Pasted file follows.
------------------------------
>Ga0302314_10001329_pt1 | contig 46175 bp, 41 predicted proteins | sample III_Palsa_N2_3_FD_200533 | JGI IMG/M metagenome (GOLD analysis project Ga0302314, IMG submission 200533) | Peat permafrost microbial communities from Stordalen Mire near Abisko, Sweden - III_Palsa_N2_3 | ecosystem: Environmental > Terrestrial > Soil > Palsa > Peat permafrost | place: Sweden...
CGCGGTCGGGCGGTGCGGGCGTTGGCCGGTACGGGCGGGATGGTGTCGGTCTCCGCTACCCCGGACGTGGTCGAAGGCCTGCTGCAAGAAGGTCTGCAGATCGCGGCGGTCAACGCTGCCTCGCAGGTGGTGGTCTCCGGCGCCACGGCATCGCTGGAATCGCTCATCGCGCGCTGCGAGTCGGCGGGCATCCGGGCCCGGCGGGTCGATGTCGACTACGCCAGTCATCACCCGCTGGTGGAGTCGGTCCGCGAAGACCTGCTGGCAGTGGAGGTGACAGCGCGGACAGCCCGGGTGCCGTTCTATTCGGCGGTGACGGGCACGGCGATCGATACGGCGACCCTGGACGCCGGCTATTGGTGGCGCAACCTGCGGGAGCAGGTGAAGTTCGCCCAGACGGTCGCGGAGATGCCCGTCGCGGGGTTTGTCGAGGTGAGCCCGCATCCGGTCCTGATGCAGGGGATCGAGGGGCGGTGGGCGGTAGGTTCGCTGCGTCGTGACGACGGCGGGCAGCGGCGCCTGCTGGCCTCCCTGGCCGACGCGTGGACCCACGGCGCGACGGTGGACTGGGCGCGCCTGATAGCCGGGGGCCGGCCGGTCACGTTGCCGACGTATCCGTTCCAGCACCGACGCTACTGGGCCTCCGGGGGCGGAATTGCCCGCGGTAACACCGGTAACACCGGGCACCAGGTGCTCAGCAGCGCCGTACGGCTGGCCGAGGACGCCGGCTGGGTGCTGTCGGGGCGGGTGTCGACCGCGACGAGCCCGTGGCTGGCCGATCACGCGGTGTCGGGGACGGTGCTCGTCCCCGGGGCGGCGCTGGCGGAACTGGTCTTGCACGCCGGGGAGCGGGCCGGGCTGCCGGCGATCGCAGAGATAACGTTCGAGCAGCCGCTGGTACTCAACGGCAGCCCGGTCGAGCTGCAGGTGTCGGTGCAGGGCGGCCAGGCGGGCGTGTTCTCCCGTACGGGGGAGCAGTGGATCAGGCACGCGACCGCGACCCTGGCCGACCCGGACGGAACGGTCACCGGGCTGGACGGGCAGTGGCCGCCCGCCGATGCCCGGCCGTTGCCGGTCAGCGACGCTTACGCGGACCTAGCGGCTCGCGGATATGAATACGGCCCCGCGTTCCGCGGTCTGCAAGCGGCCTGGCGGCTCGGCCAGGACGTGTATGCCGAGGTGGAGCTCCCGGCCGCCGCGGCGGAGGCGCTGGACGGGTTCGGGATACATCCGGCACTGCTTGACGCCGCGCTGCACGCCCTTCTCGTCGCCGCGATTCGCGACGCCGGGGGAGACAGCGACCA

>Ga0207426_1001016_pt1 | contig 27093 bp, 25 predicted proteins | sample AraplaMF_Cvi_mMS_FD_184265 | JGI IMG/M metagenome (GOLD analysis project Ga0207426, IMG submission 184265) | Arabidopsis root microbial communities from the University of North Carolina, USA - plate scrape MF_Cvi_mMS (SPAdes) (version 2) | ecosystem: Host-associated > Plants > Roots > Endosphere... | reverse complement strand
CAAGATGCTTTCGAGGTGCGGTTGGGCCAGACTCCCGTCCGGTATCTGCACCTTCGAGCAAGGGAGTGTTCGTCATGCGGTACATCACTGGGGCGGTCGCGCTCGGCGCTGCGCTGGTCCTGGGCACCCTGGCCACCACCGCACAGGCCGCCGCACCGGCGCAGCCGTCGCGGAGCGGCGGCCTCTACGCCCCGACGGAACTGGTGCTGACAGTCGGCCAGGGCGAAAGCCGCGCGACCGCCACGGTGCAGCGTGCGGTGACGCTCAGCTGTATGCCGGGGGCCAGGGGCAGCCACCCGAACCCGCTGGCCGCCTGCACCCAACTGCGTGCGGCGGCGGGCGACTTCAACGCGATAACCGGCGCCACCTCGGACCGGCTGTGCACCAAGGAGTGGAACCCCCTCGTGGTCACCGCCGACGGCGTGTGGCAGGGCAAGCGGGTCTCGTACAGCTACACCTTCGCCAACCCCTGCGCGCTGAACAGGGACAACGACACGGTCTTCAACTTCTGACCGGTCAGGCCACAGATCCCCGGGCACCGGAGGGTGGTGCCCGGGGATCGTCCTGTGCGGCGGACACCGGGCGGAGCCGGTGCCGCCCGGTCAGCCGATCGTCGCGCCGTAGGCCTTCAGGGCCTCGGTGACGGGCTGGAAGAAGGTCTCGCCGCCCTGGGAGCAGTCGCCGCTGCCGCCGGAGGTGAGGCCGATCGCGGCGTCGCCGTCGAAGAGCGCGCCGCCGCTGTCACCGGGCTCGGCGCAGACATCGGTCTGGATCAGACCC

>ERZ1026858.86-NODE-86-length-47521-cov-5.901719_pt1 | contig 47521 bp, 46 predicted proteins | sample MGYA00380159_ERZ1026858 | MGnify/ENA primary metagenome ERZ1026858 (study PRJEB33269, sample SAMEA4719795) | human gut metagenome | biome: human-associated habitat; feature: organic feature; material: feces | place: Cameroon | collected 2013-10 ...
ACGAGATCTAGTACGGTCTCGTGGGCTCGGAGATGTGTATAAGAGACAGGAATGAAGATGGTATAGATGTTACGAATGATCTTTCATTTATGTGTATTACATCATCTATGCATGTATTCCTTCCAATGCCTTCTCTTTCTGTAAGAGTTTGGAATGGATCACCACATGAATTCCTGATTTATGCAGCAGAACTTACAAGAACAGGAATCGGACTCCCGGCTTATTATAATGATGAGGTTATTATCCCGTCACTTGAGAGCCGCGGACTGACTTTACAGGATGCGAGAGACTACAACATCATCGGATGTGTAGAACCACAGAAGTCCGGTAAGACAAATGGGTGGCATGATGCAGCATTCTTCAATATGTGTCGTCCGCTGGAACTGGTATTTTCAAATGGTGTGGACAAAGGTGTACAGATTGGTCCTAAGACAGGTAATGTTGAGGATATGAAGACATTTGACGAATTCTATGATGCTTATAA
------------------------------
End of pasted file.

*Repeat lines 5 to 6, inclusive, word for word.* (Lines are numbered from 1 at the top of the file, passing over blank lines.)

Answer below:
>ERZ1026858.86-NODE-86-length-47521-cov-5.901719_pt1 | contig 47521 bp, 46 predicted proteins | sample MGYA00380159_ERZ1026858 | MGnify/ENA primary metagenome ERZ1026858 (study PRJEB33269, sample SAMEA4719795) | human gut metagenome | biome: human-associated habitat; feature: organic feature; material: feces | place: Cameroon | collected 2013-10 ...
ACGAGATCTAGTACGGTCTCGTGGGCTCGGAGATGTGTATAAGAGACAGGAATGAAGATGGTATAGATGTTACGAATGATCTTTCATTTATGTGTATTACATCATCTATGCATGTATTCCTTCCAATGCCTTCTCTTTCTGTAAGAGTTTGGAATGGATCACCACATGAATTCCTGATTTATGCAGCAGAACTTACAAGAACAGGAATCGGACTCCCGGCTTATTATAATGATGAGGTTATTATCCCGTCACTTGAGAGCCGCGGACTGACTTTACAGGATGCGAGAGACTACAACATCATCGGATGTGTAGAACCACAGAAGTCCGGTAAGACAAATGGGTGGCATGATGCAGCATTCTTCAATATGTGTCGTCCGCTGGAACTGGTATTTTCAAATGGTGTGGACAAAGGTGTACAGATTGGTCCTAAGACAGGTAATGTTGAGGATATGAAGACATTTGACGAATTCTATGATGCTTATAA